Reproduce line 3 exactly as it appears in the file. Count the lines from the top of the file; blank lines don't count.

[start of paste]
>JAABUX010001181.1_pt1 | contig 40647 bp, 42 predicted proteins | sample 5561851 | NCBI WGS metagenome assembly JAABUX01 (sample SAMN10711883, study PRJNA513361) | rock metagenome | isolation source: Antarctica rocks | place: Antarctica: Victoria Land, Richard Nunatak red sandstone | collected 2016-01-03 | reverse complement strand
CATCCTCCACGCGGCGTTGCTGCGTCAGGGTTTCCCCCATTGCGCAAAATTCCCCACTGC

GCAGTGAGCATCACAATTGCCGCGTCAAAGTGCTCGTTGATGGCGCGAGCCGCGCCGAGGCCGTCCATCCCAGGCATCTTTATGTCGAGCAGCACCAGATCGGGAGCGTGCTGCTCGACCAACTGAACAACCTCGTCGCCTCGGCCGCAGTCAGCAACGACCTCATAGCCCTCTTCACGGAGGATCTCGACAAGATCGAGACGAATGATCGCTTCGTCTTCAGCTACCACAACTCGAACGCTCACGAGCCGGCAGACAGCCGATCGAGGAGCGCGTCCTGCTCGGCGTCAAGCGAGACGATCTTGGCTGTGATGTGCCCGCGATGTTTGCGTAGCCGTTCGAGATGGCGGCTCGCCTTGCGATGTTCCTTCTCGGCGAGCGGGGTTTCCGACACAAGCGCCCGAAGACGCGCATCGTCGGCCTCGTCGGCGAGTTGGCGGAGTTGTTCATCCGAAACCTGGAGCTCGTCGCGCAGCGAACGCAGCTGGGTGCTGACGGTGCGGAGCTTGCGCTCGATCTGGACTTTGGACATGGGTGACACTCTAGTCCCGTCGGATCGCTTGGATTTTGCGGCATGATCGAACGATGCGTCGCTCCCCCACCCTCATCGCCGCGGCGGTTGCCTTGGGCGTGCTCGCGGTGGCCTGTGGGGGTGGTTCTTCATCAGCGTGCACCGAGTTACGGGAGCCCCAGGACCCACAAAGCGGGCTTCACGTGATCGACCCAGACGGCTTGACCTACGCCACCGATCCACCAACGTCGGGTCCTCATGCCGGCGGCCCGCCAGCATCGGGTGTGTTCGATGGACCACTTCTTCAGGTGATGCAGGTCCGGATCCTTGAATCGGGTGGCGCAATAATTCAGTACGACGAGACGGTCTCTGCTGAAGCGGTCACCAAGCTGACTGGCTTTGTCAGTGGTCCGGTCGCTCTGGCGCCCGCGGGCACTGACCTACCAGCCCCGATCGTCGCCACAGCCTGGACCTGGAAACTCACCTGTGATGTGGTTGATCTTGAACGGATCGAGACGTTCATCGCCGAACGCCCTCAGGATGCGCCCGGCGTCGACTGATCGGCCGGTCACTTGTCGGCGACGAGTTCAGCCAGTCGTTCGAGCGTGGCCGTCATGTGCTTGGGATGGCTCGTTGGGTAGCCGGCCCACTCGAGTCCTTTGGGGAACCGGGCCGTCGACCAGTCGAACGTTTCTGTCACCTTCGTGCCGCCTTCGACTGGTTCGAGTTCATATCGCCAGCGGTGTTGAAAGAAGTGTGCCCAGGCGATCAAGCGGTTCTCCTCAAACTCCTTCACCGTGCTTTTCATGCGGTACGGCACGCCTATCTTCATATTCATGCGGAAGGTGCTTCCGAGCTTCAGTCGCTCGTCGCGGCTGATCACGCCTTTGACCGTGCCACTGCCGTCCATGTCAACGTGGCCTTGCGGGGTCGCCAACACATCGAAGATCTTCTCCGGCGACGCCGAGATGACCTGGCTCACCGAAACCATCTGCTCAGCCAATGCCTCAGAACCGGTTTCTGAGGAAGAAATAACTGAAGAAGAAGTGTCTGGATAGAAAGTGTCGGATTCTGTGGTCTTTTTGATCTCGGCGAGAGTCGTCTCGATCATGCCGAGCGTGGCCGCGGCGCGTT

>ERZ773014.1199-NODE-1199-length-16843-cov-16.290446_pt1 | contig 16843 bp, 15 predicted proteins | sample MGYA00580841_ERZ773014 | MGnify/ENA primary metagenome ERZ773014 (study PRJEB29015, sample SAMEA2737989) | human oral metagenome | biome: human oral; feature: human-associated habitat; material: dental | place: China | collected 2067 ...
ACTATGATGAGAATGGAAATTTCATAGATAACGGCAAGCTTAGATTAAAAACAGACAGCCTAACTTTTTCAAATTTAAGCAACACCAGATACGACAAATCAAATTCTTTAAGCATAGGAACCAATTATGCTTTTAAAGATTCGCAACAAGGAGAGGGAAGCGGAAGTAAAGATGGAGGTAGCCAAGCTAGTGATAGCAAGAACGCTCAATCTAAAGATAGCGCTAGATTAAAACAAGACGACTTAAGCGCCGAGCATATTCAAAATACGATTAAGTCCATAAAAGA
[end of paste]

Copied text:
GCAGTGAGCATCACAATTGCCGCGTCAAAGTGCTCGTTGATGGCGCGAGCCGCGCCGAGGCCGTCCATCCCAGGCATCTTTATGTCGAGCAGCACCAGATCGGGAGCGTGCTGCTCGACCAACTGAACAACCTCGTCGCCTCGGCCGCAGTCAGCAACGACCTCATAGCCCTCTTCACGGAGGATCTCGACAAGATCGAGACGAATGATCGCTTCGTCTTCAGCTACCACAACTCGAACGCTCACGAGCCGGCAGACAGCCGATCGAGGAGCGCGTCCTGCTCGGCGTCAAGCGAGACGATCTTGGCTGTGATGTGCCCGCGATGTTTGCGTAGCCGTTCGAGATGGCGGCTCGCCTTGCGATGTTCCTTCTCGGCGAGCGGGGTTTCCGACACAAGCGCCCGAAGACGCGCATCGTCGGCCTCGTCGGCGAGTTGGCGGAGTTGTTCATCCGAAACCTGGAGCTCGTCGCGCAGCGAACGCAGCTGGGTGCTGACGGTGCGGAGCTTGCGCTCGATCTGGACTTTGGACATGGGTGACACTCTAGTCCCGTCGGATCGCTTGGATTTTGCGGCATGATCGAACGATGCGTCGCTCCCCCACCCTCATCGCCGCGGCGGTTGCCTTGGGCGTGCTCGCGGTGGCCTGTGGGGGTGGTTCTTCATCAGCGTGCACCGAGTTACGGGAGCCCCAGGACCCACAAAGCGGGCTTCACGTGATCGACCCAGACGGCTTGACCTACGCCACCGATCCACCAACGTCGGGTCCTCATGCCGGCGGCCCGCCAGCATCGGGTGTGTTCGATGGACCACTTCTTCAGGTGATGCAGGTCCGGATCCTTGAATCGGGTGGCGCAATAATTCAGTACGACGAGACGGTCTCTGCTGAAGCGGTCACCAAGCTGACTGGCTTTGTCAGTGGTCCGGTCGCTCTGGCGCCCGCGGGCACTGACCTACCAGCCCCGATCGTCGCCACAGCCTGGACCTGGAAACTCACCTGTGATGTGGTTGATCTTGAACGGATCGAGACGTTCATCGCCGAACGCCCTCAGGATGCGCCCGGCGTCGACTGATCGGCCGGTCACTTGTCGGCGACGAGTTCAGCCAGTCGTTCGAGCGTGGCCGTCATGTGCTTGGGATGGCTCGTTGGGTAGCCGGCCCACTCGAGTCCTTTGGGGAACCGGGCCGTCGACCAGTCGAACGTTTCTGTCACCTTCGTGCCGCCTTCGACTGGTTCGAGTTCATATCGCCAGCGGTGTTGAAAGAAGTGTGCCCAGGCGATCAAGCGGTTCTCCTCAAACTCCTTCACCGTGCTTTTCATGCGGTACGGCACGCCTATCTTCATATTCATGCGGAAGGTGCTTCCGAGCTTCAGTCGCTCGTCGCGGCTGATCACGCCTTTGACCGTGCCACTGCCGTCCATGTCAACGTGGCCTTGCGGGGTCGCCAACACATCGAAGATCTTCTCCGGCGACGCCGAGATGACCTGGCTCACCGAAACCATCTGCTCAGCCAATGCCTCAGAACCGGTTTCTGAGGAAGAAATAACTGAAGAAGAAGTGTCTGGATAGAAAGTGTCGGATTCTGTGGTCTTTTTGATCTCGGCGAGAGTCGTCTCGATCATGCCGAGCGTGGCCGCGGCGCGTT